Subscribe to our newsletters & stay updated
Arrow Plumbing LLC, Blue Springs, Missouri, admitted to willfully violating OSHA standards in connection with a fatal trench collapse in Belton, Missouri, in December 2016, but also saw its fine cut by two-thirds in a settlement with the agency.
OSHA initially fined Arrow – since renamed, R2 Plumbing LLC – $294,000 in connection with the death of backhoe operator D.J. Meyer, 33, whose body was recovered from the bottom of a 12-foot trench at a home construction site in Belton, Missouri. A subsequent visit to a Kansas City, Missouri, residential jobsite just one month later found the contractor’s employees working in an unprotected trench. No employees were injured at the site.
In total, OSHA found Arrow Plumbing LLC committed six willful and eight serious violations of workplace safety standards. The agency proposed $714,142 in penalties for both instances, making it one of 10 largest fines OSHA handed down for workplace safety violations against any company in any industry last year.
The citations for the Dec. 15, 2016, fatality inspection can be viewed here. Citations for the Jan. 20, 2017, inspection may be viewed here.
According to an OSHA release, the plumbing company agreed to several safety enhancements and will pay a civil penalty of $225,000.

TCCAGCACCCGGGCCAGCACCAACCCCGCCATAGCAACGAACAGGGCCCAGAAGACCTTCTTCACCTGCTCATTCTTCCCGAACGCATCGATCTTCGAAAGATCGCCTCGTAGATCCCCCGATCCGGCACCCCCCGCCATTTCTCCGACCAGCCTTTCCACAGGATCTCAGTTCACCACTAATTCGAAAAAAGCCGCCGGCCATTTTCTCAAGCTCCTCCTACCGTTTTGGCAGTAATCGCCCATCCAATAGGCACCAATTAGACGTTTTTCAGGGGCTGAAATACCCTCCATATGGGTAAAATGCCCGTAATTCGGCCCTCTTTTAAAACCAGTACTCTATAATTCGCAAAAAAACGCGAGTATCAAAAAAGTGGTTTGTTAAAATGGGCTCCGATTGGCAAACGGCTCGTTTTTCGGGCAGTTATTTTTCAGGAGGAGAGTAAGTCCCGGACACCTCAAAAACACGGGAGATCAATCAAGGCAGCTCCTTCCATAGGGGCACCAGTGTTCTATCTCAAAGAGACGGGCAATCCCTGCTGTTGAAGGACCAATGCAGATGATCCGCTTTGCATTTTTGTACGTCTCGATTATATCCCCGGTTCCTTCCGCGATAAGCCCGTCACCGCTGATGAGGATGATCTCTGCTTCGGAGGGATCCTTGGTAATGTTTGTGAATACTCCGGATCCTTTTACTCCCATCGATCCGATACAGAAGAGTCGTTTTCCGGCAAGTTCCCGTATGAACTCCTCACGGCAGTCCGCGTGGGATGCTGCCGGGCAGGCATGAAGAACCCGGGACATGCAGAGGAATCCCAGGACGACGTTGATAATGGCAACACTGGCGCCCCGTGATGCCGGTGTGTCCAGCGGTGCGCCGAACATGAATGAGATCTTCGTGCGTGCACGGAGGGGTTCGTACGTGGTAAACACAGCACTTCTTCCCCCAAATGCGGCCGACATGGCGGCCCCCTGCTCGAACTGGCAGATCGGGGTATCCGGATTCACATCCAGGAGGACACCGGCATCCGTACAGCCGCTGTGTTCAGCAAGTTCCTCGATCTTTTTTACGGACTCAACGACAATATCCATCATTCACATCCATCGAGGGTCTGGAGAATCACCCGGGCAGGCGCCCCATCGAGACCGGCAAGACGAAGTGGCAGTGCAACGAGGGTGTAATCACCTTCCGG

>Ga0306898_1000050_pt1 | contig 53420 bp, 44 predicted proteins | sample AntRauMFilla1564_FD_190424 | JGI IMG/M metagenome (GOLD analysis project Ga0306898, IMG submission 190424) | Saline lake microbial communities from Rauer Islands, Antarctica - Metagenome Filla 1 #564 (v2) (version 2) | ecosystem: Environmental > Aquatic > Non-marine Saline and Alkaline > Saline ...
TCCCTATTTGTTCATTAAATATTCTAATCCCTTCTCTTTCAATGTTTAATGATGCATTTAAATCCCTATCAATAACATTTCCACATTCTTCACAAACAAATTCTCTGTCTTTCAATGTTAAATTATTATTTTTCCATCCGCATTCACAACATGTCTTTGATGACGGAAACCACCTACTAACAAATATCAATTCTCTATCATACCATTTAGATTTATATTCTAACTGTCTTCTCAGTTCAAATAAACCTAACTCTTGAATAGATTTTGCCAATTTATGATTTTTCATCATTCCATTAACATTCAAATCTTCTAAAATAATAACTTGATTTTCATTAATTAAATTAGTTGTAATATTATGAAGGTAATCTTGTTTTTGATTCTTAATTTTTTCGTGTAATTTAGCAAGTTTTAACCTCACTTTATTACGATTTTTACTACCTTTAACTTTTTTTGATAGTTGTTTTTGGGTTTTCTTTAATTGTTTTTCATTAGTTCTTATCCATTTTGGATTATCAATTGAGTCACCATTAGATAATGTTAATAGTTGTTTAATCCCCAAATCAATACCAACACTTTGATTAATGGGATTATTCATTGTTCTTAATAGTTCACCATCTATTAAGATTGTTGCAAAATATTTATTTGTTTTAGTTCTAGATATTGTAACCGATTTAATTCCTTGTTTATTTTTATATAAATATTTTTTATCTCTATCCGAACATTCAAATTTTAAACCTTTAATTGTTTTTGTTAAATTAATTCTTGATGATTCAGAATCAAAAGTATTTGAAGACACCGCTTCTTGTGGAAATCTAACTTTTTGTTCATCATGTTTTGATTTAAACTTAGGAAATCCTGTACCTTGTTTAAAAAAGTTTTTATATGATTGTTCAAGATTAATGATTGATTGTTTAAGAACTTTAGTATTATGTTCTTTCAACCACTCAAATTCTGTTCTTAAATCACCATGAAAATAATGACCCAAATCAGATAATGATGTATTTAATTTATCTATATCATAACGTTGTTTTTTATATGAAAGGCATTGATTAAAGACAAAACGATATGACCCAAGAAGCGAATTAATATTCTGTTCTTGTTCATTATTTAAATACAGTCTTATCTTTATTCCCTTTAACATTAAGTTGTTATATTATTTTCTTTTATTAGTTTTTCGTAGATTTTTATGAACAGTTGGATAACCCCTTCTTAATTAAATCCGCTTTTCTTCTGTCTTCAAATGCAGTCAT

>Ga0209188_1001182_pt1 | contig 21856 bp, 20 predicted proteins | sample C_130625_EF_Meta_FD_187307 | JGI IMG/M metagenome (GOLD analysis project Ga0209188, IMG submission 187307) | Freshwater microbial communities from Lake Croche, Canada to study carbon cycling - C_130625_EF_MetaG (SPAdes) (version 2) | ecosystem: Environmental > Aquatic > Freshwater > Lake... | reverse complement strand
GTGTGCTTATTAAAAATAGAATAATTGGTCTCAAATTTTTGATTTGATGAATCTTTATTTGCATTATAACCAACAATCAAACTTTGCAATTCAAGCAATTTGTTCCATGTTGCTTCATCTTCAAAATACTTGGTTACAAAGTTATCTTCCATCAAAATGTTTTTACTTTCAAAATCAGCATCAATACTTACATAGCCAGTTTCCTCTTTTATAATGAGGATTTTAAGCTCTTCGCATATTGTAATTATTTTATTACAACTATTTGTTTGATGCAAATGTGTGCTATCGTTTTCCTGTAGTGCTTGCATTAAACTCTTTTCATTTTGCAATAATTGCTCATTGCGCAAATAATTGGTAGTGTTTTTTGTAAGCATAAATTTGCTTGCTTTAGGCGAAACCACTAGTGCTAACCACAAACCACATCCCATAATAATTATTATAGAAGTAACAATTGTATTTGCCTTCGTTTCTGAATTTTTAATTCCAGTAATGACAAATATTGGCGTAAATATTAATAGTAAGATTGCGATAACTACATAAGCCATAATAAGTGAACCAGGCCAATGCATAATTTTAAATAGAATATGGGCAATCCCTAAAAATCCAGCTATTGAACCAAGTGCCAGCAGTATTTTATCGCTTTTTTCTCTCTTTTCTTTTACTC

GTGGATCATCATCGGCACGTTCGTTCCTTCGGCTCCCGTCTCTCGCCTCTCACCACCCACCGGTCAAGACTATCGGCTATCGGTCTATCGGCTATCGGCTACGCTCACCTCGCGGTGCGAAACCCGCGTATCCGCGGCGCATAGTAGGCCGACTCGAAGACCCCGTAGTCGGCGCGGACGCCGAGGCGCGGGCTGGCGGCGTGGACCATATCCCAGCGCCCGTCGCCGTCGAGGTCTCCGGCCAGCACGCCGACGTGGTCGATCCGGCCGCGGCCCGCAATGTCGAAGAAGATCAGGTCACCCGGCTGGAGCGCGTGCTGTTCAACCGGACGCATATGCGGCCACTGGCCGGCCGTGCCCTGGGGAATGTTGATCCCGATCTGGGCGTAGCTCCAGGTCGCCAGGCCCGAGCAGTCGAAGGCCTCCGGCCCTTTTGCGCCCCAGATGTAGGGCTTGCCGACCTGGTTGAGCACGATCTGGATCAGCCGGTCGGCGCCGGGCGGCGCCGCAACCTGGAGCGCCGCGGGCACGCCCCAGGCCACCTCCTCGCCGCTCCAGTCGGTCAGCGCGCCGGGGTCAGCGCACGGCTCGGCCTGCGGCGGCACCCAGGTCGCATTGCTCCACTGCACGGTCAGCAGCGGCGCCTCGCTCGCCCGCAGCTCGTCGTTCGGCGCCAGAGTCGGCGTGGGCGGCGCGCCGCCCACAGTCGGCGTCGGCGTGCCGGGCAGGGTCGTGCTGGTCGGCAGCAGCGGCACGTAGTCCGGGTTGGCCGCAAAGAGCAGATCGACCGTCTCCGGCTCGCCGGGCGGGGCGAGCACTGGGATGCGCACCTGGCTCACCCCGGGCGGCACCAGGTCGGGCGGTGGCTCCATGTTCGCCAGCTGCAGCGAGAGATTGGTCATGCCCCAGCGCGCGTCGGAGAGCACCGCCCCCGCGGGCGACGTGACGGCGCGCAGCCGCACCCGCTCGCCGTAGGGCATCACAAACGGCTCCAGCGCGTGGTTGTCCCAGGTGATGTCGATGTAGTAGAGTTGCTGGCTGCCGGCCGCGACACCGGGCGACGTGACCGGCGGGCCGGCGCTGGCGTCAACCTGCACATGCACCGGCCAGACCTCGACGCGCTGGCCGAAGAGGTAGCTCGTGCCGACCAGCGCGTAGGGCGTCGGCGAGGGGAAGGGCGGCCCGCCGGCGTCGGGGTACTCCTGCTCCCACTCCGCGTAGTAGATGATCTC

An 11-page stipulation and settlement agreement obtained by The Kansas City Star suggests that Arrow’s inability to pay the higher penalty was a key reason, as well as a re-evaluation of the evidence and unspecified “statutory factors.”
Based on The Star’s review of OSHA records of the top 10 penalties issued in 2017, Arrow saw the steepest reduction. Read the full newspaper article here.
The safety enhancements include the following:
“Trenching and excavation work can be extremely dangerous,” said OSHA Acting Regional Administrator Bonita Winingham, in the release. “This settlement serves as a commitment by the employer to abate the identified workplace hazards, and implement additional safety measures to make their workplaces safer. The employer has also committed to ensuring continuous compliance with OSHA safety standards to prevent tragedies such as trench collapses from recurring.”
© 2023 All Rights Reserved